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Storm brews over new wind turbines bid 

Plans to build three giant wind turbines in the Westcountry have been resurrected, nearly two years after they were withdrawn because of community fury.Renewable energy company NPower dropped plans to erect three turbines 100m (328ft) high at Goveton, near Kingsbridge in January 2005.

It withdrew them after an action group staged a number of protests, and local councillors and businesses voiced their concerns.

But now another company, Cornwall Light and Power Co Ltd, is planning a similar proposal, with turbines reaching up to 90m (295ft) high at full stretch – 10m (23ft) shorter than Nelson’s Column.

The company, which has not yet submitted a formal application, says the development is crucial to the generation of green electricity.

It is holding an exhibition at the Buckland-tout-Saints Hotel on Tuesday to outline the proposal.

Yesterday, Sir Peter Rigby, who owns the hotel and has spent £500,000 on a complete refurbishment in recent months, said he was “totally opposed” to the plans.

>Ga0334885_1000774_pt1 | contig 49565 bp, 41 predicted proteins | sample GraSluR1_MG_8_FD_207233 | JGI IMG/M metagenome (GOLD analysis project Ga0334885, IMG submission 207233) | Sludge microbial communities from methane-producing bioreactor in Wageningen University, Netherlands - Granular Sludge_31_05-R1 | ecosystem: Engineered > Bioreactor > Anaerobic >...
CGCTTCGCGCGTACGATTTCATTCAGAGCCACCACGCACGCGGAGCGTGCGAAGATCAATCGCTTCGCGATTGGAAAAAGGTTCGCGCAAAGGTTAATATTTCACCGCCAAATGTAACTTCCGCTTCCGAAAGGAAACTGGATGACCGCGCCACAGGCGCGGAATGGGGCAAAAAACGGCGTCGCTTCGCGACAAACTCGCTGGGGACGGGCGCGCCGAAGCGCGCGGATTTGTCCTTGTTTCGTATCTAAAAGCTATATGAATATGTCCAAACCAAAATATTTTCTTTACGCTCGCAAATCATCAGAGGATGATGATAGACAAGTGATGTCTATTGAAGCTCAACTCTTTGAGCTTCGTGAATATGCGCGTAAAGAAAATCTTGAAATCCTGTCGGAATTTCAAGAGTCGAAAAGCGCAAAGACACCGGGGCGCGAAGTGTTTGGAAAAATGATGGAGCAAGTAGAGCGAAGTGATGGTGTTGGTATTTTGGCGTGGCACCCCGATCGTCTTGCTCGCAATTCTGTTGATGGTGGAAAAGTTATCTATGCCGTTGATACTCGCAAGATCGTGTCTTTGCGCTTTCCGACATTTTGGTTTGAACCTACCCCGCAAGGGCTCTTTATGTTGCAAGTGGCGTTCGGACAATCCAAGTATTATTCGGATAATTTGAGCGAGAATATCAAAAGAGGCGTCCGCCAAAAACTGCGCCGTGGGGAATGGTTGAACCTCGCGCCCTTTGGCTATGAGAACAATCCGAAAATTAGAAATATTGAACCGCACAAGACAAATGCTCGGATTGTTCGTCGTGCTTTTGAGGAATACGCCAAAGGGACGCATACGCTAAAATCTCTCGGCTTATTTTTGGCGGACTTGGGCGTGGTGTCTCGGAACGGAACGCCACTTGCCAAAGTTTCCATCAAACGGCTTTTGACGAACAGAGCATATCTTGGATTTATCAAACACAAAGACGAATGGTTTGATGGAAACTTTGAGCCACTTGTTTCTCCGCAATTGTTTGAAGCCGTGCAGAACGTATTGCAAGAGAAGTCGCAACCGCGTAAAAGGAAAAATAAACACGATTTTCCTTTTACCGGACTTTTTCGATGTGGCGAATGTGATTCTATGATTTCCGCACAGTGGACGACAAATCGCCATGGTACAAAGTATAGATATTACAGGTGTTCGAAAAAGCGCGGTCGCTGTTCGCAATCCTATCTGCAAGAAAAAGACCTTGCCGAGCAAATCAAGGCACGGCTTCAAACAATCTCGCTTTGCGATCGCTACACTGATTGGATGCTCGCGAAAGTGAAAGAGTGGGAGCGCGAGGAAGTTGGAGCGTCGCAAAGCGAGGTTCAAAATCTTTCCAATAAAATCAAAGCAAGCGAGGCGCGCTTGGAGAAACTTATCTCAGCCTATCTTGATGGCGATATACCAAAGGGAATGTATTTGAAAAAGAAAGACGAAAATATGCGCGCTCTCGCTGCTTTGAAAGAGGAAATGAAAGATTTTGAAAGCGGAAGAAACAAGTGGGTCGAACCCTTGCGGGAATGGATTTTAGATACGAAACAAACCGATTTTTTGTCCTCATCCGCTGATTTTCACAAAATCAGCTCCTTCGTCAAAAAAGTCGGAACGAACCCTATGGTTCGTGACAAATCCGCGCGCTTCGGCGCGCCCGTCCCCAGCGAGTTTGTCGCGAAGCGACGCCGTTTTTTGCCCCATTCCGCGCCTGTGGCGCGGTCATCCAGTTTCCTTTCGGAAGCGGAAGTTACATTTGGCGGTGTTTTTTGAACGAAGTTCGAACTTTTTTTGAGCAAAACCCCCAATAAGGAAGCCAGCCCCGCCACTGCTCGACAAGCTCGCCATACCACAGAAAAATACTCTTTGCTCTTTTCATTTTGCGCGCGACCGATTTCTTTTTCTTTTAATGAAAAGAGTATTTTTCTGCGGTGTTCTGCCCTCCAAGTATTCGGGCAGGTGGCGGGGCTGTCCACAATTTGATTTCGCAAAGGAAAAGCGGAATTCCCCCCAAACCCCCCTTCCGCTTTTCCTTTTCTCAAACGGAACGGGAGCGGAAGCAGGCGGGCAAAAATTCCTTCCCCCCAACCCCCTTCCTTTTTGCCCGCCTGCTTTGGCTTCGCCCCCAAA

He said: “I can see little or no benefit.

“Not only will it damage the value of properties, but it will also keep visitors out of the area.”

Totnes MP Antony Steen, whose constituency covers Goveton, said: “If consent is ever given for that sort of project in that location, it will drive a coach and horses through the Government’s entire environmental and planning policy.

“The South Hams area of Devon is considered by the House of Commons library to be one of the most beautiful parts of Britain in terms of categorisation.

But Tristan Mackie, of Cornwall Light and Power Co Ltd, said climate change had to be addressed. He said: “The fact is that the country needs more renewable energy to sustain people’s demands.”

Mr Mackie will be on hand to explain the plans at the exhibition, which will run between 2 and 8pm.

thisisdevon.co.uk

This article is the work of the source indicated. Any opinions expressed in it are not necessarily those of National Wind Watch.

The copyright of this article resides with the author or publisher indicated. As part of its noncommercial educational effort to present the environmental, social, scientific, and economic issues of large-scale wind power development to a global audience seeking such information, National Wind Watch endeavors to observe “fair use” as provided for in section 107 of U.S. Copyright Law and similar “fair dealing” provisions of the copyright laws of other nations. Send requests to excerpt, general inquiries, and comments via e-mail.

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